0

Following a previous question (here), I've been considering more extended measures to certified (not entirely though) the safety of my computer. For the sake of clarity, the compromised status of these drives would potentially come from a SSH break-in via root user. The answer provided in the previous question is very good and pretty clear in stating the weak possibility of a break-in, but I'm not well versed in information security and I'm really surprised with these botnet attempts. Hence, I'm considering to cleanup my system to have some peace of mind. I'm particularly concerned because a SSH root access seems much more serious than a rootkit/malware infection from a compromised application downloaded from the internet.

The measures that I discuss here cover software rootkit/malware and will leave hardware rootkit/malware for a separate question.

NOTE: As explained in the previous question, this computer has been refitted given current needs. In this case I've installed Win10 together with Ubuntu in the SSD, so the partitions are totally different from the previous OS installation. As well-known, Win10 has created new partitions as well as Ubuntu (/, /home/, and /swap), then maybe this new configuration already took care of getting rid of the software rootkit/malware. However, I possibly need to sanitize this SSD entirely against any presence of malicious intervention at GPT level since I'm not sure Win10 would reformat the GPT at the installation process.

Given my hardware configuration, I have to deal with two disk volumes:

  1. bootable SSD:

In view of the possibility of rootkit/malware at the GPT/MBR/VBR , I'm considering to erase this SSD to reformat it and fresh install the OSes. Regarding some answers (link,link,link although related to Mac) I'm not sure which way to follow for cleanup. I don't have any sensitive data in this SSD, so I could simple format it at a level enough to get rid of a potential software rootkit/malware. Wiping it by writing zeroes seems too much given the potential effect on the lifespan of this SSD, thus I'm looking for the less harmful way to erase this SSD. After some research I see that ATA secure erase via hdparm may be a possibility (link,link,link).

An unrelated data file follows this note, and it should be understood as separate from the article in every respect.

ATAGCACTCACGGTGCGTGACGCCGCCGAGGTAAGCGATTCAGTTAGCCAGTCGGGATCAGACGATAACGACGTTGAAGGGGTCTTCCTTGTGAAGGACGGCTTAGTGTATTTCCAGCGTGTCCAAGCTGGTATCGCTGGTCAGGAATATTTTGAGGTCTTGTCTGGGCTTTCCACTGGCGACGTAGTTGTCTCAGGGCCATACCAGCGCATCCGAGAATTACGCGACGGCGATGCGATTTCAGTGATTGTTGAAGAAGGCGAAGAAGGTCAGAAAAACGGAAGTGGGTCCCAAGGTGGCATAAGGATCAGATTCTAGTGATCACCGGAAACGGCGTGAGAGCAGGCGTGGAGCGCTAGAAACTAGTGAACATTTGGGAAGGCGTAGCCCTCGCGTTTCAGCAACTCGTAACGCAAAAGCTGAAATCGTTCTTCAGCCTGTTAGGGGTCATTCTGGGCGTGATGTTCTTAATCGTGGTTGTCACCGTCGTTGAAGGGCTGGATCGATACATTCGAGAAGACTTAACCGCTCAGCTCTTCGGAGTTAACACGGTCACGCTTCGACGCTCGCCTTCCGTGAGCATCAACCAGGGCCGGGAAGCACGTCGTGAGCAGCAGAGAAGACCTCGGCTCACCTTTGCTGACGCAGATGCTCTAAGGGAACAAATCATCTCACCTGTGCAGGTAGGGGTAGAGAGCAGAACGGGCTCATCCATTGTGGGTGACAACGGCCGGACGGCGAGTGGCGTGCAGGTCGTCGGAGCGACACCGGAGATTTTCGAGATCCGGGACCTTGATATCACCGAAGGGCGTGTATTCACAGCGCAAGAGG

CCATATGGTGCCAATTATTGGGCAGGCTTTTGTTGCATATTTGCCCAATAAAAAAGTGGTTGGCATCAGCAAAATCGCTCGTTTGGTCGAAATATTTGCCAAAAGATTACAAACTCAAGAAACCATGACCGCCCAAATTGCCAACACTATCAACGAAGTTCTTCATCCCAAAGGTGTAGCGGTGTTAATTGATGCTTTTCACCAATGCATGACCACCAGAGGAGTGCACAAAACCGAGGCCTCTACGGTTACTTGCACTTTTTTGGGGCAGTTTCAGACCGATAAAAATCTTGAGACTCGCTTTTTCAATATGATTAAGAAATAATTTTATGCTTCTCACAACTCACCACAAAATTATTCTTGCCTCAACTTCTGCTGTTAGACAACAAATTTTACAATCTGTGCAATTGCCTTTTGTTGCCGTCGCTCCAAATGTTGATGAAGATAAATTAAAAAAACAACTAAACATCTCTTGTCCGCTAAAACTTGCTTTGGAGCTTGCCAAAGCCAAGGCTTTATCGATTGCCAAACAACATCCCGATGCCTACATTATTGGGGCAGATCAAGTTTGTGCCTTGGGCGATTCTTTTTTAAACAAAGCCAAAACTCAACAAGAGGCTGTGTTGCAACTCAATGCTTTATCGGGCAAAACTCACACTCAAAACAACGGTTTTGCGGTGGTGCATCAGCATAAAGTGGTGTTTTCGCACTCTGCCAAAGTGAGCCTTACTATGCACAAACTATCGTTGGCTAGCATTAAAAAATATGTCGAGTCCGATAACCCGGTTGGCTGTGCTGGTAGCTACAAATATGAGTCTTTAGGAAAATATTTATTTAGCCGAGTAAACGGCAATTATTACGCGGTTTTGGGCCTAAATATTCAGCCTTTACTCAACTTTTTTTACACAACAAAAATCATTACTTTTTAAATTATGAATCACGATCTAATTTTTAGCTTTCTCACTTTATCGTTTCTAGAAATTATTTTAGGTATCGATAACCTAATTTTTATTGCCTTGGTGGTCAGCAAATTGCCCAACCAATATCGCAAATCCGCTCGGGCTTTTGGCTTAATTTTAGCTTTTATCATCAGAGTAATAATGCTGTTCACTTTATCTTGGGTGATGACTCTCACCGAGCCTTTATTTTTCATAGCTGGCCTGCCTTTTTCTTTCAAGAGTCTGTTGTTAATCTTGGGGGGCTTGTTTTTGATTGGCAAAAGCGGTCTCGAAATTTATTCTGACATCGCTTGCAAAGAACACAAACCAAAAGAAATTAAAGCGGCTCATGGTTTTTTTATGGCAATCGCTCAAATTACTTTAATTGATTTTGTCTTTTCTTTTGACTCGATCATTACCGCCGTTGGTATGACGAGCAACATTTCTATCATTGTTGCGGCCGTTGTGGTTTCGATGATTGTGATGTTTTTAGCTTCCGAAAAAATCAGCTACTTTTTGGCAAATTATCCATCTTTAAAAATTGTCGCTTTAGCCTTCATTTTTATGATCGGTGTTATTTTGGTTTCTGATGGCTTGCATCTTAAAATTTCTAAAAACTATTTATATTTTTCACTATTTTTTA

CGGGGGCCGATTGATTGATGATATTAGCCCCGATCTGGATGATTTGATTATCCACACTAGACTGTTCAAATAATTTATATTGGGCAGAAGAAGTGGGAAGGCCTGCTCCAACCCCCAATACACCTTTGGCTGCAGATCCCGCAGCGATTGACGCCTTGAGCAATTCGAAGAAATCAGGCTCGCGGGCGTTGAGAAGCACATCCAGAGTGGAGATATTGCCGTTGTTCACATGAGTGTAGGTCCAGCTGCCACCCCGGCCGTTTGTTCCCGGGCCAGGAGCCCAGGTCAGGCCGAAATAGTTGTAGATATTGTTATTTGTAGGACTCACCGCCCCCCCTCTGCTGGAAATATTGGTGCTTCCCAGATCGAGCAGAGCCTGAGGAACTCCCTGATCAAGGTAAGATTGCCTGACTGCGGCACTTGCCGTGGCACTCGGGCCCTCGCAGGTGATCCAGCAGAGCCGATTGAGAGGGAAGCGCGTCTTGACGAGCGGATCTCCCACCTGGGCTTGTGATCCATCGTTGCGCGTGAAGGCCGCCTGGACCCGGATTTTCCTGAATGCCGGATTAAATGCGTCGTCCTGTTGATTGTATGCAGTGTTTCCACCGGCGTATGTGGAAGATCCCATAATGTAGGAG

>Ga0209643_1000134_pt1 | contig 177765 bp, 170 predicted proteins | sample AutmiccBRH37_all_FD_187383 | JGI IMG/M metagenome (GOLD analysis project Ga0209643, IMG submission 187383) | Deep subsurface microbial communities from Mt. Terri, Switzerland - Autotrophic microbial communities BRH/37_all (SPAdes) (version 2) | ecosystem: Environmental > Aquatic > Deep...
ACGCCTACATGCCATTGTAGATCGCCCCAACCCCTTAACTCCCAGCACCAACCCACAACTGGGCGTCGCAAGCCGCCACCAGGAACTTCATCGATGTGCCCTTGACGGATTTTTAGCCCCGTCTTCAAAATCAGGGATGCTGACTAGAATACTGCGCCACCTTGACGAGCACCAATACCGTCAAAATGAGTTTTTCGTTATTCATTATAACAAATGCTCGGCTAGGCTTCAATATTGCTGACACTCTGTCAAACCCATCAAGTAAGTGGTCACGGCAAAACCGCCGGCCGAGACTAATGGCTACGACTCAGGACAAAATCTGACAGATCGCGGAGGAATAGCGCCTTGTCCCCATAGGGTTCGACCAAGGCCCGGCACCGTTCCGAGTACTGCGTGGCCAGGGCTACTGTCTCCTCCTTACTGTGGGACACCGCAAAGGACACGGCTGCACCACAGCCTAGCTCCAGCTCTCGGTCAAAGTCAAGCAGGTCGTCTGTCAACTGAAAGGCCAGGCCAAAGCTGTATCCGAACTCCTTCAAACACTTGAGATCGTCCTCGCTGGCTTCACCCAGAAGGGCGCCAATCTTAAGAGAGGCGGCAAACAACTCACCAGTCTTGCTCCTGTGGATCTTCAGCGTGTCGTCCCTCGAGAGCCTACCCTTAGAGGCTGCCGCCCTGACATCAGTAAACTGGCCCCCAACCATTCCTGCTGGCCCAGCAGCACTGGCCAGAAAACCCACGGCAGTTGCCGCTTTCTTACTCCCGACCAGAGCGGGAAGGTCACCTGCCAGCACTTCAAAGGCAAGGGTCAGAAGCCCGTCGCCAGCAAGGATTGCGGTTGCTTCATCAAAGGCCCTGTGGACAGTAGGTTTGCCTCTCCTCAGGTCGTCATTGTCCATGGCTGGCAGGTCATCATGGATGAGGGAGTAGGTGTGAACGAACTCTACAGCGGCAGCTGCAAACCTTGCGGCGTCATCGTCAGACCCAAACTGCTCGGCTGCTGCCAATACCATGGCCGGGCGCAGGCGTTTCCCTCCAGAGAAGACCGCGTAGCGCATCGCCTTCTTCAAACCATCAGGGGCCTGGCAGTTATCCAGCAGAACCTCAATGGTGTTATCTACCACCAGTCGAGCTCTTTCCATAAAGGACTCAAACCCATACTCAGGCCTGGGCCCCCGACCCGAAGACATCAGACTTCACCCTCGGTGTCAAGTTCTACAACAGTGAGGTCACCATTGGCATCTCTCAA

Is this ATA secure erase via hdparm enough to achieve this sanitation or is it way too much/less?

I consider it because I need to sanitize this SSD against a (possible) malicious intervention and not wipe/nuke the entire disk by writing zeroes to prevent data access. As I understand, ATA secure erase will erase the disk by changing the encryption key to avoid access to the previous data, but I don't clear understand if it would eliminate the presence of a software rootkit/malware in new OSes installations.

  1. non-bootable RAID10 volume:

My hardware configuration includes four HDDs in RAID10 via Motherboard hardware RAID. Although they are not bootable and the RAID volume is mounted apart of the SSD, I'm not sure I should erase/wipe them as well. This RAID10 volume is used as a storage backup unit which contains important data in a single ext4 partition; I could erase it if necessary, but it would save me a lot of trouble.

I'm not versed on rootkits, but I would presume it could spread to this RAID volume as a survival measure. Also, I'm not sure how it could spread back to the "clean" kernel/OS since this volume is not bootable and (to my understanding) would not contain any system executables. OTOH, one could wrongly execute a compromised executable from this volume that would enable the rootkit/malware to spread over the system, but I plan to scan this volume with clamav (or other app) as soon as I have a new Linux OS installed.

In case this RAID volume is not safe, should I format the partition? or should I wipe it by writing zeroes (one or more passes) to sanitize it?

Your Answer

By clicking “Post Your Answer”, you agree to our terms of service, privacy policy and cookie policy

Browse other questions tagged or ask your own question.